What are the most important criteria that a business model ought to meet before it can be implemented?
First of all, it is very important to have expertise in that field. To be more precise, expertise combined with enthusiasm for the subject. Once I have this as a starting point and I am passionate about yoga and hiking, for
example, then the question of whether I offer this in Germany, Mallorca or somewhere else is of secondary importance. And the answer to that can be found through thorough research of the situation on the ground.
Once you have done your homework, I myself find it important to subject those results and assumptions to a thorough reality check. This should be carried out as early and as cheaply as possible. So don’t just concentrate on your business cards and a stylish website, talk to the people who might be interested in your idea — potential customers. Early on, Claudia Gellrich asked the yoga enthusiasts among her friends and acquaintances what they thought of her idea of combining yoga, hiking and digital downtime, in beautiful surroundings. The response was resoundingly positive, so she moved onto the next stage of setting up her own website and registering the business. I personally would never invest money in an idea without a certain Proof of Concept, regardless of how good it looks on paper.
Have you got any tips for launching campaigns on Startnext.com?
Startnext is a crowdfunding platform for financing creative ideas. Here, despite the fact that it uses expressions like ‘supporter’ and ‘donating’, you should never forget that people are not just donating their money. They want a clear return for their money — and this has to be the focus of every crowdfunding campaign. Finally, your pitch needs to be as good as it can possibly be. We spent weeks honing our campaign until our pitch could not be improved on any more.
Your new book ‘Das 4-Stunden-Startup’ takes us through the steps required to start your own company while holding down a permanent job. Have you already had feedback and success stories from people you have been able to motivate?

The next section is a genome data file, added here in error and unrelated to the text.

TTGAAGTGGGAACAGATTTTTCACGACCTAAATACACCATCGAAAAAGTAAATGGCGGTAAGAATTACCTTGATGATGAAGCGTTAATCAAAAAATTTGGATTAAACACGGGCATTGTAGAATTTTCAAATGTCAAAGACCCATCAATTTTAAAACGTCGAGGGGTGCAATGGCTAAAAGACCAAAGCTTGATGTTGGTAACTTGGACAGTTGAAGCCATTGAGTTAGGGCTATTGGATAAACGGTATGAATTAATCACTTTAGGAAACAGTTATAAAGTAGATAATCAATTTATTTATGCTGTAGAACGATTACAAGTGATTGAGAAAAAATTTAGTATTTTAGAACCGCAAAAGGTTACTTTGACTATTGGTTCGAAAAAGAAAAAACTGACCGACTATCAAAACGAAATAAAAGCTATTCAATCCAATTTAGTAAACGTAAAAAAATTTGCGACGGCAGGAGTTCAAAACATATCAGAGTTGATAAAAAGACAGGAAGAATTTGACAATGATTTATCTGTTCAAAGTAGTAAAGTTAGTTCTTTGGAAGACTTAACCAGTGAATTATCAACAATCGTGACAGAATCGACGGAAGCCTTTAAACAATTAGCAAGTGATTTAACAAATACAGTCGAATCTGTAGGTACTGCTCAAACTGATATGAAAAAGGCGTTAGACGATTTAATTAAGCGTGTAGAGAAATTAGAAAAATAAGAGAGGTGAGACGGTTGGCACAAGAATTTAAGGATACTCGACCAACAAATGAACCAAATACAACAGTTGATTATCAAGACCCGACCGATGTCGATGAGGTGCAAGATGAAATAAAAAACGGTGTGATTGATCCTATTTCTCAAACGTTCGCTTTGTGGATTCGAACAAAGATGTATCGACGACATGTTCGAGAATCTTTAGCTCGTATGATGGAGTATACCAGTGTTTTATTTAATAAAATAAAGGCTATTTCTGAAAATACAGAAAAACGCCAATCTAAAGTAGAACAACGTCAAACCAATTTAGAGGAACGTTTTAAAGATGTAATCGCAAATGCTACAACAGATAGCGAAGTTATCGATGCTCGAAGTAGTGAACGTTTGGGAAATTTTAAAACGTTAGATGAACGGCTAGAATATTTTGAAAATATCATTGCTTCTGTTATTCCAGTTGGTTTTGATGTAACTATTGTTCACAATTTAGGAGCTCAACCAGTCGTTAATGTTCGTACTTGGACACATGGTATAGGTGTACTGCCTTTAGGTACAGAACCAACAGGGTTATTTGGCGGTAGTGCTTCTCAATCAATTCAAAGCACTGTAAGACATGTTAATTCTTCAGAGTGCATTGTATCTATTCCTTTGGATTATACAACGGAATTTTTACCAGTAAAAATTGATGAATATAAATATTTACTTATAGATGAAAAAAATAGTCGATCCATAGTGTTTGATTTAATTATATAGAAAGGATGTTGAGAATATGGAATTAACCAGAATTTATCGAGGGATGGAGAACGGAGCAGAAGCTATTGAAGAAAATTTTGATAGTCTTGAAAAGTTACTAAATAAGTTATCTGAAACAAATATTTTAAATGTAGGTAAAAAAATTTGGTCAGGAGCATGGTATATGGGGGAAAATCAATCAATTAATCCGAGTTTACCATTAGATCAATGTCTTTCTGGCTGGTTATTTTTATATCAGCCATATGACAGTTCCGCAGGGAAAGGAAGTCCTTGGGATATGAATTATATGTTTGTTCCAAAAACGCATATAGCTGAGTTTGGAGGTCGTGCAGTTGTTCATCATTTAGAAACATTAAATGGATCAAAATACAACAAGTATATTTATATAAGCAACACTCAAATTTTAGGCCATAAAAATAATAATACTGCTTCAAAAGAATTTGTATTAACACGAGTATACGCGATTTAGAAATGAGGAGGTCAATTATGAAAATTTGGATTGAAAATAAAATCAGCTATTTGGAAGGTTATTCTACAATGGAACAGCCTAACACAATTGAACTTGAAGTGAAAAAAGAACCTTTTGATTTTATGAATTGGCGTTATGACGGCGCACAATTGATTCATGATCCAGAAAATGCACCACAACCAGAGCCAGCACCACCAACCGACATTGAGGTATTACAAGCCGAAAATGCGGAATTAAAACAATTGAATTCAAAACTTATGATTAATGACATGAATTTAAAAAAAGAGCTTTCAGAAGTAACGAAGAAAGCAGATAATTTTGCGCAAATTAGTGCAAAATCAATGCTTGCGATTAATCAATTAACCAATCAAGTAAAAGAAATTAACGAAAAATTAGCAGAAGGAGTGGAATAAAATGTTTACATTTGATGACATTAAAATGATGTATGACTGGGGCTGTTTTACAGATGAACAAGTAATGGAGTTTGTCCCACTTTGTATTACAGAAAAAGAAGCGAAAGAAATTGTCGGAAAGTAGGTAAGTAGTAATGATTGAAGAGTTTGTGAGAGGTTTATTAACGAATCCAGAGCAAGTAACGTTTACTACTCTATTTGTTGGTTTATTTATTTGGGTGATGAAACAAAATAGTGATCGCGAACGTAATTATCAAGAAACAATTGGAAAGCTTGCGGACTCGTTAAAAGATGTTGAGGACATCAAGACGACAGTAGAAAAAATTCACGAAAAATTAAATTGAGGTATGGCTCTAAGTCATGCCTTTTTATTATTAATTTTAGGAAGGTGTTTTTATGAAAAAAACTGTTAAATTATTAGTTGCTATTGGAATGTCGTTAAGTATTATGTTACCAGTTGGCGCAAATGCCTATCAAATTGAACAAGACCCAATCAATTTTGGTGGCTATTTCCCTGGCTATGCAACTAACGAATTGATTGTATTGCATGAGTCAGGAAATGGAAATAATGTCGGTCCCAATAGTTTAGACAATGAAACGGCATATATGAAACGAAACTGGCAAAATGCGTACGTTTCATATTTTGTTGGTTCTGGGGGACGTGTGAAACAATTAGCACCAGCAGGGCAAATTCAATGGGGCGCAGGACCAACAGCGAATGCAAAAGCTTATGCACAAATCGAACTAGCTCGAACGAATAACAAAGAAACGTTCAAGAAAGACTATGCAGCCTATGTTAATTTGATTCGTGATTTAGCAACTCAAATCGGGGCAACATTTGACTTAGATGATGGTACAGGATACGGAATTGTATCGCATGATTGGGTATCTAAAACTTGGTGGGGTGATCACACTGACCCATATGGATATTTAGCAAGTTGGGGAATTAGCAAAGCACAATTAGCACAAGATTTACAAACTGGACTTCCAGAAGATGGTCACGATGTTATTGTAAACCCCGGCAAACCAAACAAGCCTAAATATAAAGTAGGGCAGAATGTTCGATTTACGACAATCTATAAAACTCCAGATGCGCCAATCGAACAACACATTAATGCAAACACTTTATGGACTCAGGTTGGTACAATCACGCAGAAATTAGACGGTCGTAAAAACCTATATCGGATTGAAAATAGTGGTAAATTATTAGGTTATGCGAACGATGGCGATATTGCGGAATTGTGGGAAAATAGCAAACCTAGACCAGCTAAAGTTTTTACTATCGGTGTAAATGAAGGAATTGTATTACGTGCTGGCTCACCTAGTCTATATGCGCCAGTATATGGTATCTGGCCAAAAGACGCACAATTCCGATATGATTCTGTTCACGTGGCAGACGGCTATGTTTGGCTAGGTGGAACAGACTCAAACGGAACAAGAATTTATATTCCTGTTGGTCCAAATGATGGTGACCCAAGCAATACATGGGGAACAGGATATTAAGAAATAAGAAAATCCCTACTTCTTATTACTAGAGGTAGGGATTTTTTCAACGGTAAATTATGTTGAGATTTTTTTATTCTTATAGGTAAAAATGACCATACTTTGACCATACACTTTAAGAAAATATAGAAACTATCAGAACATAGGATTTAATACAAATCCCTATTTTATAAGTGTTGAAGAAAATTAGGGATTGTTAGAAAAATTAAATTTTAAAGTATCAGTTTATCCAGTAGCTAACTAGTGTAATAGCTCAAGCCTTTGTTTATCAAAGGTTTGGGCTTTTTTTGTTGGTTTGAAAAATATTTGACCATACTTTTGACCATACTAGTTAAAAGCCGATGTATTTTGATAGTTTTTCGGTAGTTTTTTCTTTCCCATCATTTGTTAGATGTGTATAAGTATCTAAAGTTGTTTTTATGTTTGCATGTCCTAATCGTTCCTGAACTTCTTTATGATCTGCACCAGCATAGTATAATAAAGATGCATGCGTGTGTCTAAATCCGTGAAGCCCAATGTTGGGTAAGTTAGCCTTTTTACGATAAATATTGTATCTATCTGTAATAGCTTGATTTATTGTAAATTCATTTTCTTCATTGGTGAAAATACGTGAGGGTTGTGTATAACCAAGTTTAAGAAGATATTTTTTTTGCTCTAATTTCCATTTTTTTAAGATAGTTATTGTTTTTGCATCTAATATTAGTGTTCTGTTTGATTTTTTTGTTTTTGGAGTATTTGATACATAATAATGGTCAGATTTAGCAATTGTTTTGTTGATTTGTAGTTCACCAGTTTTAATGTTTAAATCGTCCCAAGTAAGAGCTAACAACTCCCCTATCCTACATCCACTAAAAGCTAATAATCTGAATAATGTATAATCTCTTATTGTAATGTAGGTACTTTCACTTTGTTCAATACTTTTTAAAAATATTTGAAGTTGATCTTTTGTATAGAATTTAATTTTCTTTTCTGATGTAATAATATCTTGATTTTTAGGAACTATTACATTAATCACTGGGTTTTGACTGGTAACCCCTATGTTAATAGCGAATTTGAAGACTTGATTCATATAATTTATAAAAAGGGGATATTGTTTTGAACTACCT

Yes, I really have and I receive more nearly every day. I think this is because the concept of trying out a business idea ‘on the side’, in other words in addition to your normal job, offers great advantages. I believe that only a few people are such go-getters that they immediately give up everything and hand in their notice the moment they get a good idea. I am not like that myself and so have founded things ‘on the side’ a number of times. Up to now however far too few people were aware that this was even a possibility. Others can’t work out how they could manage it timewise. And this is just what the books clarifies.
You are now a publisher yourself, not only of print literature but also of audio and e-books. What market share does each of these enjoy? How important is print today?
You’re right. Following on from our 2013 self-publishing project, we founded Germany’s first publishing house for YouTubers in 2015. This means that our writers are all social media stars, some of them with millions of followers. The result is that our readers are not traditional book buyers. Despite this the split is pretty traditional — the largest market share for our books is print. E-books account for only 5 to 15% and the market for audio books is even smaller.
Herr Plötz, many thanks for talking to us.
Photo Felix Plötz by Sarah Rubensdörfer
Read the full story at https://issuu.com/birgitunger/docs/deluxe_winter_2016_17